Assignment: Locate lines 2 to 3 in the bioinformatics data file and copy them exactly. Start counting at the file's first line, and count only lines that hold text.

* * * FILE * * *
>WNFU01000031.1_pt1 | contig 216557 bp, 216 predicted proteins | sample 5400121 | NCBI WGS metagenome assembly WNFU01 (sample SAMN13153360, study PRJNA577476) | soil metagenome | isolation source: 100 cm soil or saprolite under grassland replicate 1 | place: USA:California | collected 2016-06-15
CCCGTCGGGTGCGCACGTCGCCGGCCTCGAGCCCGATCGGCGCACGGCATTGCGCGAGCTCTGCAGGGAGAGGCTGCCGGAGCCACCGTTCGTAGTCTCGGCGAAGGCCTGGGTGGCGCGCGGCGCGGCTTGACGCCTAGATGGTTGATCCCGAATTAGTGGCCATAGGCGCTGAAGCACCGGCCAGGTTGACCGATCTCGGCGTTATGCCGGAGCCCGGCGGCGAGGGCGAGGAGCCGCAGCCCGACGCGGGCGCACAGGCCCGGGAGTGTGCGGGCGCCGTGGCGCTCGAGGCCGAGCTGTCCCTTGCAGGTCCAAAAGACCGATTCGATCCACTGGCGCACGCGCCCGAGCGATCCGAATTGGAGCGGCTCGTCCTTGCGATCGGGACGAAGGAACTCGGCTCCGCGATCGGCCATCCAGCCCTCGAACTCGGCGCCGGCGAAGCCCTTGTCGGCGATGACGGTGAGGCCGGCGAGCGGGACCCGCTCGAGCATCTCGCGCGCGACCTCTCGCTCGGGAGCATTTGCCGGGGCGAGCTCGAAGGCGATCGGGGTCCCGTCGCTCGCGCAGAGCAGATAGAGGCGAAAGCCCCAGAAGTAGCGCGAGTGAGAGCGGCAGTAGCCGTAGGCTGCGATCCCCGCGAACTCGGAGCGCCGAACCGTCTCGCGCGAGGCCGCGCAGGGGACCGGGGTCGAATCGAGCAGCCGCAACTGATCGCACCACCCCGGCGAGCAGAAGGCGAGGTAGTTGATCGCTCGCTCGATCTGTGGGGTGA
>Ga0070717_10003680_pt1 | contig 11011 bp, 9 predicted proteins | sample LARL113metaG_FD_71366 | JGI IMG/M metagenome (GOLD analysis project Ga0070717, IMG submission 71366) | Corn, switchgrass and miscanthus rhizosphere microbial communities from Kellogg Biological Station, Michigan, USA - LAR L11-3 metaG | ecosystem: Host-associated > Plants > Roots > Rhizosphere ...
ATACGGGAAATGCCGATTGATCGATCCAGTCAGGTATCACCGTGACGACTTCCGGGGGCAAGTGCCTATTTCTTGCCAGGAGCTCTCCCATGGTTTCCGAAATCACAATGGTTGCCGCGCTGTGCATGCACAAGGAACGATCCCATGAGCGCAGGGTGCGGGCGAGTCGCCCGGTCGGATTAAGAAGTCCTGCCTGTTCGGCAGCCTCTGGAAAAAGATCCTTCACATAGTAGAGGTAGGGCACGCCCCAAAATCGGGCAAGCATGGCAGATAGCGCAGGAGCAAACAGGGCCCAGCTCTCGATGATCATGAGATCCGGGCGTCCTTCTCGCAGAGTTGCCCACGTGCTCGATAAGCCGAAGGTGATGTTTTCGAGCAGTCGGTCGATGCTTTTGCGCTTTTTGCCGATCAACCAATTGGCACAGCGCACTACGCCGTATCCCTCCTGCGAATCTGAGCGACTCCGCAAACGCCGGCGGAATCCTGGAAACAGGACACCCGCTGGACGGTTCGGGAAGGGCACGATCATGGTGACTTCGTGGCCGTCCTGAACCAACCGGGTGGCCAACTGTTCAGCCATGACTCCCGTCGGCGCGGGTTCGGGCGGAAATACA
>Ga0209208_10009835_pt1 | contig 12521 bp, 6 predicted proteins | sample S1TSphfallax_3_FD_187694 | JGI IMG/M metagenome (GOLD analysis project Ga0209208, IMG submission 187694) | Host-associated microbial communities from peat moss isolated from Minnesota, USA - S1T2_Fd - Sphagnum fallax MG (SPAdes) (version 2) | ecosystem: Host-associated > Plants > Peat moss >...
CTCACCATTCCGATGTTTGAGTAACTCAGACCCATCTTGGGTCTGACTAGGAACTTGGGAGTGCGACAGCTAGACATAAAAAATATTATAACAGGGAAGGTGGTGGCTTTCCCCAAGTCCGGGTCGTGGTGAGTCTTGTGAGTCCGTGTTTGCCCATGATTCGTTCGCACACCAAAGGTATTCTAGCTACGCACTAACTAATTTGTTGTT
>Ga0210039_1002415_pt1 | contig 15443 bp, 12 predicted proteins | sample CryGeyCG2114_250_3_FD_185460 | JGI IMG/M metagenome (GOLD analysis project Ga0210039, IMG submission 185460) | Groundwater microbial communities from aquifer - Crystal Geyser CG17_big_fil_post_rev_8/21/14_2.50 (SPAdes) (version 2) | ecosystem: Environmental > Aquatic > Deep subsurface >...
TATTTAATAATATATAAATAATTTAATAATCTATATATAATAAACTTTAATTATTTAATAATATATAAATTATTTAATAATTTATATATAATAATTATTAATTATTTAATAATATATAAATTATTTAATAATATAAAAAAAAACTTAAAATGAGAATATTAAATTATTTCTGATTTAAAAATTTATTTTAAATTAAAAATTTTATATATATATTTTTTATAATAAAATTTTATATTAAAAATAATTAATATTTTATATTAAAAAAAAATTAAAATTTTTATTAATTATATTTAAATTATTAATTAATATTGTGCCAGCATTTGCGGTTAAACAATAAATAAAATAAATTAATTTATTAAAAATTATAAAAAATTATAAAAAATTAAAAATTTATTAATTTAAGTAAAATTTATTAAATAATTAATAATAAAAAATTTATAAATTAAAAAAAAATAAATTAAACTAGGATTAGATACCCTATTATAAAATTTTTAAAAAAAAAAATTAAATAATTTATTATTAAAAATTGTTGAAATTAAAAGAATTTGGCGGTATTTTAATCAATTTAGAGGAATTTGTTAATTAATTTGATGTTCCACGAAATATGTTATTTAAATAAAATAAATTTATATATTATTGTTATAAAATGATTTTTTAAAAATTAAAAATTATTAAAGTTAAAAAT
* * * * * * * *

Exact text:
CCCGTCGGGTGCGCACGTCGCCGGCCTCGAGCCCGATCGGCGCACGGCATTGCGCGAGCTCTGCAGGGAGAGGCTGCCGGAGCCACCGTTCGTAGTCTCGGCGAAGGCCTGGGTGGCGCGCGGCGCGGCTTGACGCCTAGATGGTTGATCCCGAATTAGTGGCCATAGGCGCTGAAGCACCGGCCAGGTTGACCGATCTCGGCGTTATGCCGGAGCCCGGCGGCGAGGGCGAGGAGCCGCAGCCCGACGCGGGCGCACAGGCCCGGGAGTGTGCGGGCGCCGTGGCGCTCGAGGCCGAGCTGTCCCTTGCAGGTCCAAAAGACCGATTCGATCCACTGGCGCACGCGCCCGAGCGATCCGAATTGGAGCGGCTCGTCCTTGCGATCGGGACGAAGGAACTCGGCTCCGCGATCGGCCATCCAGCCCTCGAACTCGGCGCCGGCGAAGCCCTTGTCGGCGATGACGGTGAGGCCGGCGAGCGGGACCCGCTCGAGCATCTCGCGCGCGACCTCTCGCTCGGGAGCATTTGCCGGGGCGAGCTCGAAGGCGATCGGGGTCCCGTCGCTCGCGCAGAGCAGATAGAGGCGAAAGCCCCAGAAGTAGCGCGAGTGAGAGCGGCAGTAGCCGTAGGCTGCGATCCCCGCGAACTCGGAGCGCCGAACCGTCTCGCGCGAGGCCGCGCAGGGGACCGGGGTCGAATCGAGCAGCCGCAACTGATCGCACCACCCCGGCGAGCAGAAGGCGAGGTAGTTGATCGCTCGCTCGATCTGTGGGGTGA
>Ga0070717_10003680_pt1 | contig 11011 bp, 9 predicted proteins | sample LARL113metaG_FD_71366 | JGI IMG/M metagenome (GOLD analysis project Ga0070717, IMG submission 71366) | Corn, switchgrass and miscanthus rhizosphere microbial communities from Kellogg Biological Station, Michigan, USA - LAR L11-3 metaG | ecosystem: Host-associated > Plants > Roots > Rhizosphere ...